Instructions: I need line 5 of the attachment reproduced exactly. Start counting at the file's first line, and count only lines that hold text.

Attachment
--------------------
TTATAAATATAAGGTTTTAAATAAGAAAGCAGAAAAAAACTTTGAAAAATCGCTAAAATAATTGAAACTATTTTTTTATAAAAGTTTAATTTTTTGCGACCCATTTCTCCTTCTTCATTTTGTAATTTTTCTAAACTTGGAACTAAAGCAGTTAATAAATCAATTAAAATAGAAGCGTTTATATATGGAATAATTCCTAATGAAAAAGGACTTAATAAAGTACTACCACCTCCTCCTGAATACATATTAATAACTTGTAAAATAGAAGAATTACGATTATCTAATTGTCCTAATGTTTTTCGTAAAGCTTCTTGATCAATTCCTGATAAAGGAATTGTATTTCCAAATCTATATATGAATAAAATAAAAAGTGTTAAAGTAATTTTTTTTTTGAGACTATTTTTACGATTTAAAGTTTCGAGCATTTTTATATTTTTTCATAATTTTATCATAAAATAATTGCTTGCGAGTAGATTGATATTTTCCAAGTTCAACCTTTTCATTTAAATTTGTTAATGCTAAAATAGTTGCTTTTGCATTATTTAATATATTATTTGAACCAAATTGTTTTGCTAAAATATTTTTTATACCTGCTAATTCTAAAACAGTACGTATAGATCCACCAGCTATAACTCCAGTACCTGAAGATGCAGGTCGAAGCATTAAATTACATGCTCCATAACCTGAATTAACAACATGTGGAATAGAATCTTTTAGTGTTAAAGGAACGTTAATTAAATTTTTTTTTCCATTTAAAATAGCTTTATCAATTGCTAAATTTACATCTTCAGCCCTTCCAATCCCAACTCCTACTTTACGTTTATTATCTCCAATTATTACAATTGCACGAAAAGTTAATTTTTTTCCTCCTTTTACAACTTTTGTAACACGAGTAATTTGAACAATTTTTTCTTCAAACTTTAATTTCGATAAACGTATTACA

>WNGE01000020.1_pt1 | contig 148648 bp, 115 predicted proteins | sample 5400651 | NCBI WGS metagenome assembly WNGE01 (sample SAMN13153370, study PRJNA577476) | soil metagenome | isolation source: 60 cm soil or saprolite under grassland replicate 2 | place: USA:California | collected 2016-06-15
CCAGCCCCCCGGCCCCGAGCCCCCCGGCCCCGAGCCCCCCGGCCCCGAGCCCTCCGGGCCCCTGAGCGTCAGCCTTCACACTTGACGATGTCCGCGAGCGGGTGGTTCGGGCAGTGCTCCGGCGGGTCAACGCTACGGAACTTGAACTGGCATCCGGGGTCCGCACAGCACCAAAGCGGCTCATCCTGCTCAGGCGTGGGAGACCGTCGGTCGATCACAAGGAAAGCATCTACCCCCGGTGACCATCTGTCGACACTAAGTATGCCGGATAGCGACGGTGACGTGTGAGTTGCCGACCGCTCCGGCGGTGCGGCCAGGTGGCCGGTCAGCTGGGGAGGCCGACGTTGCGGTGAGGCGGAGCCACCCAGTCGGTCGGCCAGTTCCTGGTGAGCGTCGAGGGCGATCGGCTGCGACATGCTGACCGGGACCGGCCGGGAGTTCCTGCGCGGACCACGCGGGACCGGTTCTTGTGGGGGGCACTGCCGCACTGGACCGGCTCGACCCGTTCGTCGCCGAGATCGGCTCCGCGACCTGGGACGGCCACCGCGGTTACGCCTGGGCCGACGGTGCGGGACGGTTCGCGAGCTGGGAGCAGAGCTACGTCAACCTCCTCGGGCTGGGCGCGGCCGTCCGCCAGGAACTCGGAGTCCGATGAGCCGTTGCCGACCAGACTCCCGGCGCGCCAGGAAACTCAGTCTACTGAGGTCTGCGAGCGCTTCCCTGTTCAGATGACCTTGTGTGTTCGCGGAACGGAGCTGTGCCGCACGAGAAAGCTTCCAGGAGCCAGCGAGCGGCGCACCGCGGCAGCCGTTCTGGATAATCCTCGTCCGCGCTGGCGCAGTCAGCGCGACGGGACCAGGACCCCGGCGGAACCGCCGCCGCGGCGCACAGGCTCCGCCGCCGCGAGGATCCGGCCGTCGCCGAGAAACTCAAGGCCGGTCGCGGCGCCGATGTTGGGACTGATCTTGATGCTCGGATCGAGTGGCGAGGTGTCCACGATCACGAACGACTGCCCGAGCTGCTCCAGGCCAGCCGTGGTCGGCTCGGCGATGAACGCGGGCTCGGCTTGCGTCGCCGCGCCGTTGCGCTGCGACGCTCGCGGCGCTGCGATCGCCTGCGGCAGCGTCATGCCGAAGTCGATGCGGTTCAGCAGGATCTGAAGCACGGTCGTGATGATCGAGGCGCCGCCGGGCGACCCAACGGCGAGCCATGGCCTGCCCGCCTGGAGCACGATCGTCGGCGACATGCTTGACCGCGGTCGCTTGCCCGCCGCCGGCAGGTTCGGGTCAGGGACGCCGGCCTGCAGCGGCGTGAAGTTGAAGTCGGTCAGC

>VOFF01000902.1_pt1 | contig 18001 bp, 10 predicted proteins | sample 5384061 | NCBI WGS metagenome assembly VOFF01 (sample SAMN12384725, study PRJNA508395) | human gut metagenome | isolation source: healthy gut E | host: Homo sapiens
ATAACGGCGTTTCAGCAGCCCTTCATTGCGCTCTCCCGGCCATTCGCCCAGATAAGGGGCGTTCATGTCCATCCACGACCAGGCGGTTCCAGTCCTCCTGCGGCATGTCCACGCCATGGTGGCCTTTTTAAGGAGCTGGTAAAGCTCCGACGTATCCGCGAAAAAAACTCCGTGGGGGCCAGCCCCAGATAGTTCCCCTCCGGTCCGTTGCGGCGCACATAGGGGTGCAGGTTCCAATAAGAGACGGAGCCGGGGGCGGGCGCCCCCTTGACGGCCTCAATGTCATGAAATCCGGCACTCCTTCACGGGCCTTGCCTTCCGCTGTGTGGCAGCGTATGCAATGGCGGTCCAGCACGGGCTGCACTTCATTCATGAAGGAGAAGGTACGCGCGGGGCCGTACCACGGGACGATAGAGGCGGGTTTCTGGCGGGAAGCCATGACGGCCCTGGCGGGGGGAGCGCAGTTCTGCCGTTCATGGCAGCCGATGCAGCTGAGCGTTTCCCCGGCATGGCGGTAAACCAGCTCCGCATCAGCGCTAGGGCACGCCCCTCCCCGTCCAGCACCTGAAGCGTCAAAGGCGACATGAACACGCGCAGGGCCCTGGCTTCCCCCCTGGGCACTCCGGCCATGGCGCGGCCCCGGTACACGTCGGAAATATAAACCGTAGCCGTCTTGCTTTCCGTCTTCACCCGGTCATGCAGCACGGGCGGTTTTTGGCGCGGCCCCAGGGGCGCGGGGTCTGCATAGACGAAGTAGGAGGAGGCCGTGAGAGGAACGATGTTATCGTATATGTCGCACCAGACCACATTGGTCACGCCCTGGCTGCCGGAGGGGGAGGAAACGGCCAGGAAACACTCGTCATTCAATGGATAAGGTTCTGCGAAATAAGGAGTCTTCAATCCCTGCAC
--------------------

ATAACGGCGTTTCAGCAGCCCTTCATTGCGCTCTCCCGGCCATTCGCCCAGATAAGGGGCGTTCATGTCCATCCACGACCAGGCGGTTCCAGTCCTCCTGCGGCATGTCCACGCCATGGTGGCCTTTTTAAGGAGCTGGTAAAGCTCCGACGTATCCGCGAAAAAAACTCCGTGGGGGCCAGCCCCAGATAGTTCCCCTCCGGTCCGTTGCGGCGCACATAGGGGTGCAGGTTCCAATAAGAGACGGAGCCGGGGGCGGGCGCCCCCTTGACGGCCTCAATGTCATGAAATCCGGCACTCCTTCACGGGCCTTGCCTTCCGCTGTGTGGCAGCGTATGCAATGGCGGTCCAGCACGGGCTGCACTTCATTCATGAAGGAGAAGGTACGCGCGGGGCCGTACCACGGGACGATAGAGGCGGGTTTCTGGCGGGAAGCCATGACGGCCCTGGCGGGGGGAGCGCAGTTCTGCCGTTCATGGCAGCCGATGCAGCTGAGCGTTTCCCCGGCATGGCGGTAAACCAGCTCCGCATCAGCGCTAGGGCACGCCCCTCCCCGTCCAGCACCTGAAGCGTCAAAGGCGACATGAACACGCGCAGGGCCCTGGCTTCCCCCCTGGGCACTCCGGCCATGGCGCGGCCCCGGTACACGTCGGAAATATAAACCGTAGCCGTCTTGCTTTCCGTCTTCACCCGGTCATGCAGCACGGGCGGTTTTTGGCGCGGCCCCAGGGGCGCGGGGTCTGCATAGACGAAGTAGGAGGAGGCCGTGAGAGGAACGATGTTATCGTATATGTCGCACCAGACCACATTGGTCACGCCCTGGCTGCCGGAGGGGGAGGAAACGGCCAGGAAACACTCGTCATTCAATGGATAAGGTTCTGCGAAATAAGGAGTCTTCAATCCCTGCAC